The fifth most popular issue in our second annual poll of Emerging Ethical Dilemmas and Policy Issues in Science and Technology is "data chip implants," with roughly 10% of the total votes. Below we've provided more information about this topic to serve as a resource to students, educators, journalists, policy makers, and concerned citizens.
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Data chip implants
For the most part, data chip implants are the bogeymen of anti-technology activists and religious groups that fear a future where all humans are monitored (and even controlled) by a chip implanted at birth. In reality, the only humans with data chip implants currently are the so-called "bodyhackers" who have implanted RFID (radio-frequency identification) chips, usually into their hands, on their own in an effort to aid in the storage of financial data or identification documents. But paranoia has been so high in the past that states including Wisconsin, California, Georgia, and North Dakota have enacted legislation to prohibit mandatory data chips implants in the future. While we may see a surge in the production of data chips that can be voluntarily implanted, mandatory biochips are still the stuff of scifi. But it didn't always look that way from the outside. In 2004, chip created by VeriChip (now PositiveID) became the first Food and Drug Administration (FDA)-approved human-implantable microchip, designed to store medical data.
But while data storage and transmission via an implanted data chip is on hold, it may be important to ask how different this technology would be from the machines we carry on our bodies almost constantly? Smartphones, GPS navigators, and medical devices constantly transmit personal data that can be used in a variety of ways or hacked into by nefarious agents.
Those in favor of data chip implants argue that they can bring a world of good - the ability to monitor convicted criminals, particularly those who have committed sex crimes; locating lost children, giving paramedics and doctors immediate access to our medical records.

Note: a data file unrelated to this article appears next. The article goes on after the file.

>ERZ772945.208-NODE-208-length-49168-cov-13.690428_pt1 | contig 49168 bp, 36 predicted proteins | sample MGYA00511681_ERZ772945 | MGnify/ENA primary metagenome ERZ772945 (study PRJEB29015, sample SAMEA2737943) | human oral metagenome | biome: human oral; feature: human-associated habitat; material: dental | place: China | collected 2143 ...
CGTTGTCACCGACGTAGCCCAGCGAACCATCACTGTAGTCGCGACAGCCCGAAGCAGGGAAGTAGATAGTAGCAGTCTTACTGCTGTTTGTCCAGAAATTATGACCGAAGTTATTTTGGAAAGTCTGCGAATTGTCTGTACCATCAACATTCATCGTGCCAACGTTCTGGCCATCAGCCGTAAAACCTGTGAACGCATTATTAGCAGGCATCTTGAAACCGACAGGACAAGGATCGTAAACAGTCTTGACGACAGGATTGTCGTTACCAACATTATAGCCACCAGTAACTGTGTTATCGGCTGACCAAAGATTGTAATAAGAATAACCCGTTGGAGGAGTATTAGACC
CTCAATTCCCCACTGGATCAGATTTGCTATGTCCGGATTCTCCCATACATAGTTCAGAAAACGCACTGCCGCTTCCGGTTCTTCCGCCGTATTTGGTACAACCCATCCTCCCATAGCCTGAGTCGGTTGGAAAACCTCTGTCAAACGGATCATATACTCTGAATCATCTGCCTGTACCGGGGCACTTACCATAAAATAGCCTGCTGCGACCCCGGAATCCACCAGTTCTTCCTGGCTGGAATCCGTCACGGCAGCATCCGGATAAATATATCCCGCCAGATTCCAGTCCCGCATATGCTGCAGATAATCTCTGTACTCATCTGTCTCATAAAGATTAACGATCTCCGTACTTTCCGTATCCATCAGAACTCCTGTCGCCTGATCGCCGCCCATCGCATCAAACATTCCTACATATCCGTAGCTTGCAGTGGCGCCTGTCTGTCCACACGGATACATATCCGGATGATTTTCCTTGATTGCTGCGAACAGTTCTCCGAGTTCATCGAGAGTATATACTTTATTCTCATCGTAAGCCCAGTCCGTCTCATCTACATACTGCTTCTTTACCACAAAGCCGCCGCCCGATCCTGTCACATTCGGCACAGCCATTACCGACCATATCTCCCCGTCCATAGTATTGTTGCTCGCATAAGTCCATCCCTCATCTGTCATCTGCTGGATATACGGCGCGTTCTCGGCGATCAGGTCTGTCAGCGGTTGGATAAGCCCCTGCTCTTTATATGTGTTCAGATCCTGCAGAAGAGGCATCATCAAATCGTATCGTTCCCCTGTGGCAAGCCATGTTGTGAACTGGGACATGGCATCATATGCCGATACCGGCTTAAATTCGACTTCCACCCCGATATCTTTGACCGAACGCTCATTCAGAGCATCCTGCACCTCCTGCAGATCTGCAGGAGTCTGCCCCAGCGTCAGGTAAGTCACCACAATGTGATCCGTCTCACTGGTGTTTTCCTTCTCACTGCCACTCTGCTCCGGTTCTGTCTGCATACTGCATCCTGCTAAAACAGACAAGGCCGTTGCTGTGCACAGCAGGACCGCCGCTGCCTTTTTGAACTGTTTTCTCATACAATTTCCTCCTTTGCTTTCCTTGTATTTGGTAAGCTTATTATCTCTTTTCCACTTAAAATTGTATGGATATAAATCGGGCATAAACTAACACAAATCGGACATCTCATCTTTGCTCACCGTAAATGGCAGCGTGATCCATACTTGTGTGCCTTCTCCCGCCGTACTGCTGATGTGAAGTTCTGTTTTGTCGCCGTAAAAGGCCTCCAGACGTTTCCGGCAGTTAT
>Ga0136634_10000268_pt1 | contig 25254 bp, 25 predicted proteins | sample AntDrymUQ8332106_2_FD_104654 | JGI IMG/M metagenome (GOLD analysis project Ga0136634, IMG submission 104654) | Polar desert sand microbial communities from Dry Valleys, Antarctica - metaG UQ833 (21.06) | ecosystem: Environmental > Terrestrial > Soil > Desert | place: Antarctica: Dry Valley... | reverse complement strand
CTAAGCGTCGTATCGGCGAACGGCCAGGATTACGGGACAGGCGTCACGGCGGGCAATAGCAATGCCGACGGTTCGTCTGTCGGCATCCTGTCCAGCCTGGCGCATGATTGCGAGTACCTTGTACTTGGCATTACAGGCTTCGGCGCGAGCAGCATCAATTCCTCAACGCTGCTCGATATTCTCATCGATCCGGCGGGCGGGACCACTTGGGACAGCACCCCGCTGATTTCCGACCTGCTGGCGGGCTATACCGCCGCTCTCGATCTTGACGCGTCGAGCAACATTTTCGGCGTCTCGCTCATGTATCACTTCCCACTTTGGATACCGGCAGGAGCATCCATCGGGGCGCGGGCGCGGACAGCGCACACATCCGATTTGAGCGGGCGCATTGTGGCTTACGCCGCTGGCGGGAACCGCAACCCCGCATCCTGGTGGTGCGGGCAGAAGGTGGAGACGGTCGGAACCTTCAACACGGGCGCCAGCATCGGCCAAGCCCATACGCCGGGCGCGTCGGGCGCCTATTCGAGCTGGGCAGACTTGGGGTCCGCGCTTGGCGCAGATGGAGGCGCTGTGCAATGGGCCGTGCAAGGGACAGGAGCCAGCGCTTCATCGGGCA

We currently use GPS tracking, smartphone apps, radio frequency technology, and temporary tattoos to store and transmit some of this data. VeriChip (now PositiveID) was the first Food and Drug Administration (FDA)-approved human-implantable microchip back in 2004, so the technology has been around for a while. But the ethical dilemmas and policy issues are just now being discussed.
Can these implants become a mandatory form of ID? How do we protect our privacy from hackers? Can this data be sold to law enforcement or other companies? Does the good outweigh the bad?
Information on Human-implanted RFID chips (InfoSec Institute)
Ethical Assessment of Implantable Brain Chips (Paidea Project)
California Bans Forced RFID Tagging of Humans (Government Technology)
AMA Issues Ethics Code for RFID Chip Implants (RFID Journal)
High Tech, Under the Skin (New York Times)
Why I Want a Microchip Implant (BBC Future)
Microchips in humans spark privacy debate (USA Today)
Chip Implants: Better Care or Privacy Scare? (Fox News)
Use of Implanted Patient-Data Chips Stirs Debate on Medicine vs. Privacy (Washington Post)
Is There a Microchip Implant in Your Future? (Fox News)